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Historic Centre of Zacatecas*
UNESCO World Heritage Site

Zacatecas cathedral, built between 1729 and 1753, regarded by many as the last, and greatest, expression of the churrigueresque (Mexican Baroque) style
State Party  Mexico
Type Cultural
Criteria ii, iv
Reference 676
Region** Latin America and the Caribbean
Inscription history
Inscription 1993  (17th Session)
* Name as inscribed on World Heritage List.
** Region as classified by UNESCO.
Nickname(s): The Noble & Loyal City
Zacatecas is located in Mexico
Coordinates: 22°50′N 102°32′W / 22.833°N 102.533°W / 22.833; -102.533
Country  Mexico
State Zacatecas
Municipality Zacatecas
Founded September 8, 1546
 - Mayor Cuahutemoc Calderon Galvan
 - Municipality 443.9 km2 (171.4 sq mi)
Elevation 2,500 m (8,202 ft)
Population (2005)
 - Total 122,889
 - Municipality 132,035
 - Demonym Zacatecano
Time zone CST (UTC-6)
Postal code 98000
Area code(s) 492

Zacatecas is a city in Mexico, the capital of the state of Zacatecas. It was founded 1548, two years after the nearby discovery of silver, and became an officially-recognized city in 1584. Its population as of the 2005 census was 122,889. Zacatecas is also the municipal seat of the municipality of Zacatecas which surrounds the city. The municipality had a population of 132,035 and an area of 444 km² (171.4 sq mi). The city is the largest in the state, slightly larger than Fresnillo (pop. 110,892), but the municipality of Fresnillo (pop. 196,538) has a greater area, with more population in its outlying communities.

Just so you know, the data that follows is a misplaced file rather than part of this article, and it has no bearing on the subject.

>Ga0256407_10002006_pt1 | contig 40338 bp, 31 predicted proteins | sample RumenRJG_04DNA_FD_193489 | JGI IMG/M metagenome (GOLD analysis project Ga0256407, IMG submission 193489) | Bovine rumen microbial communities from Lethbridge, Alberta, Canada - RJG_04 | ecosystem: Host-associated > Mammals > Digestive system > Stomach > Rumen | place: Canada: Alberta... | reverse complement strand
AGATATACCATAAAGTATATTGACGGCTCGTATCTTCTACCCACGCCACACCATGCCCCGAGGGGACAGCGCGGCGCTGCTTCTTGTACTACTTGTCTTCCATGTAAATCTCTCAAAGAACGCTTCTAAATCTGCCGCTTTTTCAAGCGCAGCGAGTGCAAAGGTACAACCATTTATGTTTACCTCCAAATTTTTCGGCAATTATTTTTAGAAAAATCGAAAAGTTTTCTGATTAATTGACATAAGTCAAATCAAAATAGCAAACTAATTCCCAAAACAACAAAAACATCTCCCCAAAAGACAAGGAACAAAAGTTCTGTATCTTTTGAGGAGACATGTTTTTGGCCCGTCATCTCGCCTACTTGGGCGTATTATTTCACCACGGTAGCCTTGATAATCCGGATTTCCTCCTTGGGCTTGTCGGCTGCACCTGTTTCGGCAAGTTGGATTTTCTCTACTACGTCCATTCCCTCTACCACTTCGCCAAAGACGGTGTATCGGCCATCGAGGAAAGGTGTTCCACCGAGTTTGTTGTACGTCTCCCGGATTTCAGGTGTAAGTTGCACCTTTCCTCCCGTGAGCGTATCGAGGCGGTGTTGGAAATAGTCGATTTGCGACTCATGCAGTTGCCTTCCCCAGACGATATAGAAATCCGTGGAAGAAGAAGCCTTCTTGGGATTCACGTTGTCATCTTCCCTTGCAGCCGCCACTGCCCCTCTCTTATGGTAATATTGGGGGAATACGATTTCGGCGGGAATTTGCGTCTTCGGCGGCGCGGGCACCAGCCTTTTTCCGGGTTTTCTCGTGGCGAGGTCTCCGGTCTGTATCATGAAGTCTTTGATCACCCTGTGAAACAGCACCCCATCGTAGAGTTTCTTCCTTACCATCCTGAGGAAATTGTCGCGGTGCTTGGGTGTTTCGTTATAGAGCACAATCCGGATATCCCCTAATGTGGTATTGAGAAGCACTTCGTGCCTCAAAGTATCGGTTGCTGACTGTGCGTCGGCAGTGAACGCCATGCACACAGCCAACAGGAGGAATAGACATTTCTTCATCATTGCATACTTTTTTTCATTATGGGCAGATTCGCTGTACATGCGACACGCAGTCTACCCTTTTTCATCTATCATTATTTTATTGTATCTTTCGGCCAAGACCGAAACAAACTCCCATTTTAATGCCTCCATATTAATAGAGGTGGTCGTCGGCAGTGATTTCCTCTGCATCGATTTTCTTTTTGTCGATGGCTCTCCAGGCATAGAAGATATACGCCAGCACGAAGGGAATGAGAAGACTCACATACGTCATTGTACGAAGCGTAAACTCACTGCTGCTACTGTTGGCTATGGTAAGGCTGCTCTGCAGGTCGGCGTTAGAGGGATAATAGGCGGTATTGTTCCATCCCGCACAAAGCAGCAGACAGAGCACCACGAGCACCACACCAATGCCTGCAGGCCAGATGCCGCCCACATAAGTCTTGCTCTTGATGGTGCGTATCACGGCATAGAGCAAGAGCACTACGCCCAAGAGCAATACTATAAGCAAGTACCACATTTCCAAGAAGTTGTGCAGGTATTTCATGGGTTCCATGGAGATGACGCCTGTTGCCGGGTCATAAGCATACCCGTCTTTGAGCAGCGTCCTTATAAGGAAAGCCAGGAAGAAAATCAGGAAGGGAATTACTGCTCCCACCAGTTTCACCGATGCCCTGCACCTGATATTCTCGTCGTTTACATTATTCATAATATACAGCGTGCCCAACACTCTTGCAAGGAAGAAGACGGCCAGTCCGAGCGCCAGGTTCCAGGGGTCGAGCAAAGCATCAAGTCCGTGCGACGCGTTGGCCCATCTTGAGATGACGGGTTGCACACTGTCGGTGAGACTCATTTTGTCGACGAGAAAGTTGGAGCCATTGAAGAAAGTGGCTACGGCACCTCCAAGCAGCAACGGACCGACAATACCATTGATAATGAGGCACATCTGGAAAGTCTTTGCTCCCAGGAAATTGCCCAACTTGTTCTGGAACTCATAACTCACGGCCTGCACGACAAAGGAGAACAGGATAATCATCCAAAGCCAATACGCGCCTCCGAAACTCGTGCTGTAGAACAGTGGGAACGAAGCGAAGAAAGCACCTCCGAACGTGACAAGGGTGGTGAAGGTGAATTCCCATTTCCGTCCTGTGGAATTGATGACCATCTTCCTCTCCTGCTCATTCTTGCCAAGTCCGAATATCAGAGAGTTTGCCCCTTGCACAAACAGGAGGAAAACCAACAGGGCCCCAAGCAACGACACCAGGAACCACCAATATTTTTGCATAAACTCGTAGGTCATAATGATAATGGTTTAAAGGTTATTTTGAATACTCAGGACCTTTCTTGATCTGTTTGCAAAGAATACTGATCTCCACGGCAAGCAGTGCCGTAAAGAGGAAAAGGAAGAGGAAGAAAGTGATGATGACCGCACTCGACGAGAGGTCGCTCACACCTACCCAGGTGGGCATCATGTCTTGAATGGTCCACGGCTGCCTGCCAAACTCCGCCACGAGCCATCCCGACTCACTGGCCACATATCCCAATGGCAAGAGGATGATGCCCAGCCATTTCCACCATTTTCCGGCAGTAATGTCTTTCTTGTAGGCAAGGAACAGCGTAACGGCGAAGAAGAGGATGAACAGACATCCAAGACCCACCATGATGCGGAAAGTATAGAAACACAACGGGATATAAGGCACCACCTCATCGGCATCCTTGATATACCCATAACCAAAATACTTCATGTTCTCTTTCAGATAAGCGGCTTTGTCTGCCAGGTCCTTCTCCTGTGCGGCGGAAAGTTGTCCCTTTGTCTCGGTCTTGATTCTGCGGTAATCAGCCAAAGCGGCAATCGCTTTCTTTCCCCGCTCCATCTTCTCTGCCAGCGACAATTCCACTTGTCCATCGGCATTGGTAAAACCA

"Zacatecas" is the Nahuatl name for the indigenous people who inhabited the area before the arrival of the Spanish. The name ultimately derives from the Nahuatl word for a type of grass common in the region, zacatl. The region where this grass grew was originally called Zacatlan, and its inhabitants, Zacatecas.


Zacatecas is one of the highest cities in Mexico, located at 2496 m (8050 ft) above sea level. It was built in a narrow valley between two rocky outcrops, the Cerro de la Bufa to the northeast, 150 m (500 ft) above the valley floor, and the smaller Cerro del Grillo (Cricket Hill) to the northwest. Zacatecas is located just south of the Tropic of Cancer, in the Mexican Plateau, a region of arid deserts and xeric shrublands, cut off from oceanic trade winds by the Sierra Madre Occidental and Sierra Madre Oriental mountains.